Oct. 3 (Bloomberg) -- The zloty rallied and bond prices fell as Poland’s central bank unexpectedly left interest rates unchanged after the slowest economic growth in almost three years.
The zloty jumped 0.6 percent to 4.0866 per euro as of 5:55 p.m. in Warsaw, having declined before the announcement. Yields on five-year bonds rose five basis points to 4.22 percent, data compiled by Bloomberg show.
The decision to hold interest rates at a three-year high of 4.75 percent was expected by eight of 35 analysts surveyed by Bloomberg, while the remaining 27 forecast a quarter point reduction. Poland’s gross domestic product growth slowed to 2.4 percent in the second quarter, down from 3.5 percent in the first quarter and the least since 2009, as domestic demand contracted amid a debt and economic crisis in the euro region.
“The market was fully expecting a cut,” Rafal Benecki, chief economist for Poland at ING Groep NV in Warsaw, wrote in an e-mailed comment. “We may see stronger zloty and weakening of the shorter” dated bonds, although the “reaction should be rather limited and transitory,” Benecki wrote.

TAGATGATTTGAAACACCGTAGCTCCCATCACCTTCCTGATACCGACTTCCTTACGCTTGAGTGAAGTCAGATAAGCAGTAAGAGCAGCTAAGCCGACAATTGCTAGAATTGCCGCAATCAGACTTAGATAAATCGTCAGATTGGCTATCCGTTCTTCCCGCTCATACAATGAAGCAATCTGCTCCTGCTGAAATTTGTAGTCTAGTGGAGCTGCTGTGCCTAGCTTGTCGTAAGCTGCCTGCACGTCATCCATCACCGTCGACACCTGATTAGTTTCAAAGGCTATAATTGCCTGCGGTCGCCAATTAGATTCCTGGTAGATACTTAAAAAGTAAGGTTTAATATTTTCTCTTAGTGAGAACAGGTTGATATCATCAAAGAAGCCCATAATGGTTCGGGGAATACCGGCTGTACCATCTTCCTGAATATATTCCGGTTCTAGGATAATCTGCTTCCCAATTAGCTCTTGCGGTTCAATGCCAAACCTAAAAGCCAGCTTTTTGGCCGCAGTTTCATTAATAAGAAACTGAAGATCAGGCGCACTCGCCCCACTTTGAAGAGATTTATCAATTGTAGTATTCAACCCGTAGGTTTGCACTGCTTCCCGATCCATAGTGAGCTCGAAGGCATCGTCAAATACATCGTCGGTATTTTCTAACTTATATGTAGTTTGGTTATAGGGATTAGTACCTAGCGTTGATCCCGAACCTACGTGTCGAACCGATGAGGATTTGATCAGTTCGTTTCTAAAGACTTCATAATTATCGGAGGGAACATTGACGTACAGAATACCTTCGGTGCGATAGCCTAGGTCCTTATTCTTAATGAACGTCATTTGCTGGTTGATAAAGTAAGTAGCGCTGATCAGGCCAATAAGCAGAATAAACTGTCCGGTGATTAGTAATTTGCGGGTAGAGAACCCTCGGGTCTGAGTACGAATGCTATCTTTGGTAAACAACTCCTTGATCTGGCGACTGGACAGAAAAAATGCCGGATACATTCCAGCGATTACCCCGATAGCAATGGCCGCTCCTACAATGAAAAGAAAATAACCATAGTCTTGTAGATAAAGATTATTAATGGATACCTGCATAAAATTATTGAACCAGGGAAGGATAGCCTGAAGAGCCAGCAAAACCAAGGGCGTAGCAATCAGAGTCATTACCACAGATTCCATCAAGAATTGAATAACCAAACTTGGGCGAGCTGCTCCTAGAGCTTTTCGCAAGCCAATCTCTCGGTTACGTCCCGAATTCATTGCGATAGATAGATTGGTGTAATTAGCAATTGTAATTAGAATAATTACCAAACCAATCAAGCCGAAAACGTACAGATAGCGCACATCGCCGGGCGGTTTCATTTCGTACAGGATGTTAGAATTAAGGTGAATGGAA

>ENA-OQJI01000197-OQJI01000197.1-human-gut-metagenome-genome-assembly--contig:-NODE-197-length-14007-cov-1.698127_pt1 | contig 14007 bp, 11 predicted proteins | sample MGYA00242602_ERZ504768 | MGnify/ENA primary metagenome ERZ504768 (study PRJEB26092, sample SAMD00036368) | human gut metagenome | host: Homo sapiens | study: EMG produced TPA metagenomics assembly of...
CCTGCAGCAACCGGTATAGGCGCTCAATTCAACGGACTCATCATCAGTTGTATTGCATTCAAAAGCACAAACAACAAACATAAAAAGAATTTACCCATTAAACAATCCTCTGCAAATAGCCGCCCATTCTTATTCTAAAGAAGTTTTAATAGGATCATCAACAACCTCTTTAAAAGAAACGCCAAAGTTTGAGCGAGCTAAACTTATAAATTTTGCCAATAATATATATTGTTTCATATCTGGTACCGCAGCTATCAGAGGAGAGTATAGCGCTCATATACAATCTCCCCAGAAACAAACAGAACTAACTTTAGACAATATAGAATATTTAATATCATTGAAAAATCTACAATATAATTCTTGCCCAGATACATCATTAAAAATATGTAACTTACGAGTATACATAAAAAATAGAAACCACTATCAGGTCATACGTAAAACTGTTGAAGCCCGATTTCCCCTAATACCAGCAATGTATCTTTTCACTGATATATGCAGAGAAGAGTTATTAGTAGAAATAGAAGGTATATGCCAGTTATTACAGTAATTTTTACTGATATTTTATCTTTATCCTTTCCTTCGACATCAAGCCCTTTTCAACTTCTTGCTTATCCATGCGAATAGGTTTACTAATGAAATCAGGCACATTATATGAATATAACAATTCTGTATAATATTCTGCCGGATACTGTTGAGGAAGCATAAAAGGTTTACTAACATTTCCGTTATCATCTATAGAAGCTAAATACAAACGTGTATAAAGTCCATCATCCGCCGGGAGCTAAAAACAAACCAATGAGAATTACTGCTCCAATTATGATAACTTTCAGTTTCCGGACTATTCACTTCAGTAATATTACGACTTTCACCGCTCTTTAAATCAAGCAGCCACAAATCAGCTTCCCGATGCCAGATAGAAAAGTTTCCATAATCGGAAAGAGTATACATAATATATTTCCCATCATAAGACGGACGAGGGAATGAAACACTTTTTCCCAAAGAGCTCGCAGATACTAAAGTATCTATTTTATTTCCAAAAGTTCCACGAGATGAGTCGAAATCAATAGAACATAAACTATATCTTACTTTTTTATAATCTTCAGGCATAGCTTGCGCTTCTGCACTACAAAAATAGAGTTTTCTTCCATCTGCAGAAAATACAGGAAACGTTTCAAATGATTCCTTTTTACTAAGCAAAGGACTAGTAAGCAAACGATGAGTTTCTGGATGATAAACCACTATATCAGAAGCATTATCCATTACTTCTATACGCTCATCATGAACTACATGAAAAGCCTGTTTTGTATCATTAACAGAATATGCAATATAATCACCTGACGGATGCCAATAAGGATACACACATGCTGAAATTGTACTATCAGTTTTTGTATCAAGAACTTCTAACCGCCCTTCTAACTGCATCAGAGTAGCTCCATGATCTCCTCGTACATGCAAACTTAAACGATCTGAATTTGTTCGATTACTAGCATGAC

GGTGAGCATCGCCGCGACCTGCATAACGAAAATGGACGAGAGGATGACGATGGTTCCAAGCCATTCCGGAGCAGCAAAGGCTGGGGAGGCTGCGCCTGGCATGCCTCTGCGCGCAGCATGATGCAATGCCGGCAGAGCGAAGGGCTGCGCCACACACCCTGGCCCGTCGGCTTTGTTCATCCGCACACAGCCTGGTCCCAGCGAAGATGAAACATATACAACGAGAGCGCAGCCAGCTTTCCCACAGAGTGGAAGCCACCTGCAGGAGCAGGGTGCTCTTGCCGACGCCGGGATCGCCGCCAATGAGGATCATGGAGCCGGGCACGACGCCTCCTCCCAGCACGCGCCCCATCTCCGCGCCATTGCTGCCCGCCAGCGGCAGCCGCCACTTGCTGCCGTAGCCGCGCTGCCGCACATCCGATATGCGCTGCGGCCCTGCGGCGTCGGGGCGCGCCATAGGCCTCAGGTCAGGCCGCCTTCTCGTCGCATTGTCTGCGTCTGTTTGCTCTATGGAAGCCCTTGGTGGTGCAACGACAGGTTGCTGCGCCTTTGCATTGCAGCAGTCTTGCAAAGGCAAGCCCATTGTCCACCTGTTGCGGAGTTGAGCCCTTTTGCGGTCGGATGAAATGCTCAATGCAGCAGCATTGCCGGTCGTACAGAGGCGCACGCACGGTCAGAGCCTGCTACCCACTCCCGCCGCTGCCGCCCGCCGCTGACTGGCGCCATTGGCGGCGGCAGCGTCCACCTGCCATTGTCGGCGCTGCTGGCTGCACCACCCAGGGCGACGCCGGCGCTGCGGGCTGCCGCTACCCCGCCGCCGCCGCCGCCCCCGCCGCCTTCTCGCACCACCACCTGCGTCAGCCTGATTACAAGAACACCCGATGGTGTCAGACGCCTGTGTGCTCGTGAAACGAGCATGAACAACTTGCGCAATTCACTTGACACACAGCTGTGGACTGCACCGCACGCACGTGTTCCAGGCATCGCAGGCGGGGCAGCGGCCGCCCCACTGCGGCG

Governor Marek Belka said at a news conference following the decision that the central bank “will ease monetary policy” next month should data show the economy slowing further and limited inflation risks.
Investors in interest-rate derivatives are expecting policy makers to cut borrowing costs 100 basis points over the next year, with 12-month forward-rate agreements trading 1.1 percentage point below the three-month Warsaw Interbank Offered Rate, according to data compiled by Bloomberg.
The decision comes after central banks in the Czech Republic and Hungary cut borrowing costs last week in response to slowing demand from the euro area, the biggest trading partner for east European economies. Polish policy makers have to weigh weakening growth against inflation that has stayed above their 2.5-percent target for 23 months.
Fitch Ratings today cut its forecast for Polish growth this year and next to 2.5 percent while saying the economy will still “outperform” average growth rates in the region and in the 27-member European Union, according to a report.
“What goes around comes around,” Piotr Bielski, an economist at Bank Zachodni WBK SA, wrote in an e-mailed comment. “The upcoming macroeconomic data will confirm that economic slowdown is protracted while the risk of increase in inflationary pressure is limited.”
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